Flooding around the state
SA weather: Clare flooding as waters rise statewide ahead of worsening conditions
The town of Clare in South Australia's mid north has been affected by flooding in wake of the Hutt River bursting its banks and a dam threatens to flood nearby Auburn.
Police said the township and caravan park had been impacted and urged people living or travelling through the region to closely monitor conditions.
Follow our blog for the latest developments in the unfolding SA weather event.
Patrick, who lives just north of Clare, told 891 ABC Adelaide the Hutt River had burst its banks and was running over the over Horrocks Highway.
"I see the police are there and I'm about a kilometre from where it has burst and the river is busy running down my driveway at the moment," he said.
Clare Valley Winemakers chief executive Tanya Matz said "patches of roads" in the region had been washed away, including at nearby Penwortham.
She said she drove to Clare earlier today and "pretty much everything is closed" with a local creek flowing fast.
Ms Matz said vans at the caravan park had been moved to higher ground at the showgrounds.
"We have sandbags on one side of the tourism centre, ready to sandbag the caravan park if required," she said.
The State Emergency Service (SES) warned a dam was threatening to burst in nearby Auburn, which could flood properties and roads in the town.
"SES advises residents of the warning area that floodwaters may rise rapidly and are likely to be fast moving," it said.
"You should never walk, ride or drive through floodwater or allow children to play in or near floodwaters.
Flood warnings issued as more wild conditions loom
A flood warning has been issued for a number of rivers across South Australia as the Bureau of Meteorology (BoM) warns waters are rising rapidly.
This includes the Light and Wakefield rivers in the Mid North, where waters are rising and are expected to remain high Thursday and Friday.
The bureau said the Wakefield River at Rhynie was the highest it had been since September 2010 and further rises were expected.
Water levels in the Angas and Bremer rivers in the eastern Mount Lofty Ranges had also "risen rapidly ... in response to rainfall in the last 24 hours", the bureau said.
"Rainfalls in excess of 60 millimetres have been recorded in the 24 hours to 11:00am Thursday in the Bremer and Angas catchments."
Further falls of 40 to 80mm are possible this afternoon and into Friday morning, it said.
BoM said flooding could occur along both rivers, particularly downstream of Willyaroo and Wanstead Road and Lanhorne Creek.
Police have also reportedly been doorknocking residents at Glenelg in Adelaide warning that houses along the Patawalonga could also face flooding in coming hours.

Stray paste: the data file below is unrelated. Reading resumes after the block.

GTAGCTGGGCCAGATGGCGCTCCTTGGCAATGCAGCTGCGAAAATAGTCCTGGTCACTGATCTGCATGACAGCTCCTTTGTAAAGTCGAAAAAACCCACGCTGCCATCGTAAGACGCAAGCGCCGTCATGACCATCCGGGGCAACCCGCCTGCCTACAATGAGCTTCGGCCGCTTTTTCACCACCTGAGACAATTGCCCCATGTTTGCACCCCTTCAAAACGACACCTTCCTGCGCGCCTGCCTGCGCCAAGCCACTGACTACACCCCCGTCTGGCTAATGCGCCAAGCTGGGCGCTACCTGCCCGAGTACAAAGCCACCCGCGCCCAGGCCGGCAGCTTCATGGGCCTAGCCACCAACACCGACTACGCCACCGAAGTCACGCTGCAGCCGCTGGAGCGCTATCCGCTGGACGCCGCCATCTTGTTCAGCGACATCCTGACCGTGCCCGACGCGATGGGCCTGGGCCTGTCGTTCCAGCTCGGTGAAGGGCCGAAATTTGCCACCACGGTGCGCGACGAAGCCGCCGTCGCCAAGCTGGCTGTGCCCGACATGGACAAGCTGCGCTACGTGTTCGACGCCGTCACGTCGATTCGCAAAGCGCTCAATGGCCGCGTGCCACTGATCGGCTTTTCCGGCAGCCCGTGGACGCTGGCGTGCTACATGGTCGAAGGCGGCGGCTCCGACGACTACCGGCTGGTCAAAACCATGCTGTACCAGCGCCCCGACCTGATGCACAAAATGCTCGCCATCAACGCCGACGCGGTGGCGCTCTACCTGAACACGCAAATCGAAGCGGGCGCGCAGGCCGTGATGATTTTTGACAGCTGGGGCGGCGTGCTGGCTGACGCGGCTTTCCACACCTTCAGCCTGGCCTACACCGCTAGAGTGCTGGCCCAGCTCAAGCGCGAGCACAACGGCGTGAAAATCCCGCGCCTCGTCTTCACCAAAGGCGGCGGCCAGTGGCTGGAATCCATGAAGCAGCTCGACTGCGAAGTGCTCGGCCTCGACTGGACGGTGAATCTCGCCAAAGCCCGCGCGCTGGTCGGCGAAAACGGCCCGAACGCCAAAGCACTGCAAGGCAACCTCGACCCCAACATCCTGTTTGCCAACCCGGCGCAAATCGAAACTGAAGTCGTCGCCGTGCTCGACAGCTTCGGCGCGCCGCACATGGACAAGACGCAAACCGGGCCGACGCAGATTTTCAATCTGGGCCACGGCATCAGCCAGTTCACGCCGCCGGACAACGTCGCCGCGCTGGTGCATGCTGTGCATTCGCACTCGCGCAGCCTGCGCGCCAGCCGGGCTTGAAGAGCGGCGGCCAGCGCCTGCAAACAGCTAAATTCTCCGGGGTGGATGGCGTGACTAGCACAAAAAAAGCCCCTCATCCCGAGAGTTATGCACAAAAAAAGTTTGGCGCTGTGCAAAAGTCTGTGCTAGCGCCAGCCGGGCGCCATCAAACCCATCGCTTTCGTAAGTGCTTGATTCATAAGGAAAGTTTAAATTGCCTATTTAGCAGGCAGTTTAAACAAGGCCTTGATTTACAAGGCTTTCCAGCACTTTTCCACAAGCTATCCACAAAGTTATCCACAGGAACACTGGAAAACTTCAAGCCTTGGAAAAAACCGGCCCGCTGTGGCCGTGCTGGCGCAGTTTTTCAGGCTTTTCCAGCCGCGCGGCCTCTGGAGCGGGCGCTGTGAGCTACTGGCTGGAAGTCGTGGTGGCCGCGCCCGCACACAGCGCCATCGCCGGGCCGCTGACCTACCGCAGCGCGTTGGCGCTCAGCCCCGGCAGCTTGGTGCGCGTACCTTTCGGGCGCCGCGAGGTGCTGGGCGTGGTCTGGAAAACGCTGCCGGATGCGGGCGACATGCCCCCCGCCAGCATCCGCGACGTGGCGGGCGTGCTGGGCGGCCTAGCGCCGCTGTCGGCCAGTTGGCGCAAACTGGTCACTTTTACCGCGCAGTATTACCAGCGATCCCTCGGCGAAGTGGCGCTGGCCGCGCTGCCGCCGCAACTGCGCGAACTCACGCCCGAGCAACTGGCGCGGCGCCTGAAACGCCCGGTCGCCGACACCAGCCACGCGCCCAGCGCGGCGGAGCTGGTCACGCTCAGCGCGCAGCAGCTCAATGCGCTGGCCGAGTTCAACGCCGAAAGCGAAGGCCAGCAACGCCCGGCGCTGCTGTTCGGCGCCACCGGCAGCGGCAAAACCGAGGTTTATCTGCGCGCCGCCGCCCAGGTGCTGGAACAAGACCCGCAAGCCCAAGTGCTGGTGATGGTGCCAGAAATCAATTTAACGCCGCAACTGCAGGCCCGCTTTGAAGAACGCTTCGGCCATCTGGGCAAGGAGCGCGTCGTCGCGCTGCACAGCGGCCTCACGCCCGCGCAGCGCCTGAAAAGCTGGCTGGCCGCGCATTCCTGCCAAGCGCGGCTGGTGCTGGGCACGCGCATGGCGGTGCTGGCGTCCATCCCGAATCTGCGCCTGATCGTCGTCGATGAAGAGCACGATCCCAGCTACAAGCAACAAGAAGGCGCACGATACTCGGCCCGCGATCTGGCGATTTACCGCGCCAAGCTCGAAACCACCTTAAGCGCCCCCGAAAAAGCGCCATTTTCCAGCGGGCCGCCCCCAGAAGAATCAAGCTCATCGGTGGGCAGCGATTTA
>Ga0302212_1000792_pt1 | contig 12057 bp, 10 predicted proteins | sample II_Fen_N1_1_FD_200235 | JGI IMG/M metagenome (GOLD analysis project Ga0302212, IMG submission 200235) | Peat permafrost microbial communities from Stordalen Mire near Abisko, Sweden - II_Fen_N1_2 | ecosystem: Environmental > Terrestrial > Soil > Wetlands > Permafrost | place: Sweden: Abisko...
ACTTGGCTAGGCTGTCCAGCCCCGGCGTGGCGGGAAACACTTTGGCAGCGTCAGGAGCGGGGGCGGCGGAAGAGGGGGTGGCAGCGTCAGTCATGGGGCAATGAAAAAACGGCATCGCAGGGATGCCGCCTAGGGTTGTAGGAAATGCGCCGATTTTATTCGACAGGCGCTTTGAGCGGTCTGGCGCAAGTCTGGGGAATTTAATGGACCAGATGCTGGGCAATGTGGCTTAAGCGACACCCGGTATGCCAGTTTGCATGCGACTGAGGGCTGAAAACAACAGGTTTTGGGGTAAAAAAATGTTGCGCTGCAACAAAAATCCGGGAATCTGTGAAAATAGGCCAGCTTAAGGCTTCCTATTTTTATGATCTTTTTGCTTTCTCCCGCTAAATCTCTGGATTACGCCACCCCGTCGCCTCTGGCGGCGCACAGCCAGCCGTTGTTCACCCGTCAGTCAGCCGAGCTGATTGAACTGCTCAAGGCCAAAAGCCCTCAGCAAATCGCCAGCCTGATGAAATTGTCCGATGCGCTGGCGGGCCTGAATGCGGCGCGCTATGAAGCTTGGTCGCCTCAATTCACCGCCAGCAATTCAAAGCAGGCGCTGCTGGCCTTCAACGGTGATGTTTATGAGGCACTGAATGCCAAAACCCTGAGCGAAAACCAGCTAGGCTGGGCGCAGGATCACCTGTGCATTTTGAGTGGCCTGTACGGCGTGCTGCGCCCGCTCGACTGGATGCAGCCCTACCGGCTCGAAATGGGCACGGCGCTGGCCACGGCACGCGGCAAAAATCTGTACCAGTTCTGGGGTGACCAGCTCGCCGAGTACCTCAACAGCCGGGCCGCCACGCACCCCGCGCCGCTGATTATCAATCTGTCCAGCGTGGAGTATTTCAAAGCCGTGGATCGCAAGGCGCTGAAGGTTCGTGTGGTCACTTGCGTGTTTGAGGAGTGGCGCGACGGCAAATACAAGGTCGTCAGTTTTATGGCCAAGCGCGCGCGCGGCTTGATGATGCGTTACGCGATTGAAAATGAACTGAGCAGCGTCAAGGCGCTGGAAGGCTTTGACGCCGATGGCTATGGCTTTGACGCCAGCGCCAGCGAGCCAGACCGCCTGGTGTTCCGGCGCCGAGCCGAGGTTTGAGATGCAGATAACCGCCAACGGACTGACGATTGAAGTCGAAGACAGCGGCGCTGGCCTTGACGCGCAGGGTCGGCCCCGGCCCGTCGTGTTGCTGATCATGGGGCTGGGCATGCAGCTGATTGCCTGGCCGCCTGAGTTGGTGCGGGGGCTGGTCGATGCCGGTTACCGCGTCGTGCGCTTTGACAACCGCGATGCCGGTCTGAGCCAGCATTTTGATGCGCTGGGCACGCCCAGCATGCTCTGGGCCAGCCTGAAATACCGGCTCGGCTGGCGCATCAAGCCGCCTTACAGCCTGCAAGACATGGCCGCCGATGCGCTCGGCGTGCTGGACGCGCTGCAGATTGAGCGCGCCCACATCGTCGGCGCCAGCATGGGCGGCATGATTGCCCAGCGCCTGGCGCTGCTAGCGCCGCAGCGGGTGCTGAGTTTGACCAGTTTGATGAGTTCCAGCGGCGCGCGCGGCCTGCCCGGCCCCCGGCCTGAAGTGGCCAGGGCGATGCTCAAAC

The state is bracing itself for a third wave of strong winds and heavy rain that is due to arrive later this afternoon.
It is associated with an intense low pressure system that has been battering the state since Wednesday.
PHOTO: Police have blocked off the entry to Morialta Conservation Park due to flooding. (SA Police)
Dam bursts in the Barossa Valley
Police said a dam north of Greenock in the Barossa Valley had burst and could cause the flooding of properties and roads in the township.
"People in the Greenock area are urged to closely monitor local conditions for the risk of flooding," police said.
"SES advises residents of the warning area that floodwaters may rise rapidly and are likely to be fast-moving."
BoM said there was a moderate flood warning for the Onkaparinga River in the Adelaide Hills and south of Adelaide, which caused widespread flooding two weeks ago.
Brown Hill Creek is also flowing over roads in Torrens Park in Adelaide's south, while Gorge Road in the city's east is closed from Corskcrew to Torrens Hill road.
PHOTO: Brown Hill Creek flows over the road at Torrens Park as stormwater rushes through the system. (ABC News: Andrew Burch)
The River Torrens Linear Park has also been closed.
A severe weather warning remains in place across large areas of the state, from the Eyre Peninsula, the Mid North and Yorke Peninusla, the northern pastoral districts, Adelaide, Kangaroo Island and the Fleurieu Peninsula.
It said strong to gale-force winds were occurring over the area with damaging winds forecast to reach 50 to 75 kilometres per hour, with gusts of up to 120kph.
"The conditions will cause sea levels to be significantly higher than indicated on the tide tables today," BoM said.
"Sea levels along the parts of Spencer Gulf and Gulf of Saint Vincent coastlines are likely to be about one metre higher than the highest tide of the year."The bureau said sea levels were expected to reach between 4.3 and 3.8 metres at Outer Harbor in Adelaide's south, which "could cause sea water flooding of low lying areas".
Tens of thousands of properties across South Australia are without power due to ongoing outages.
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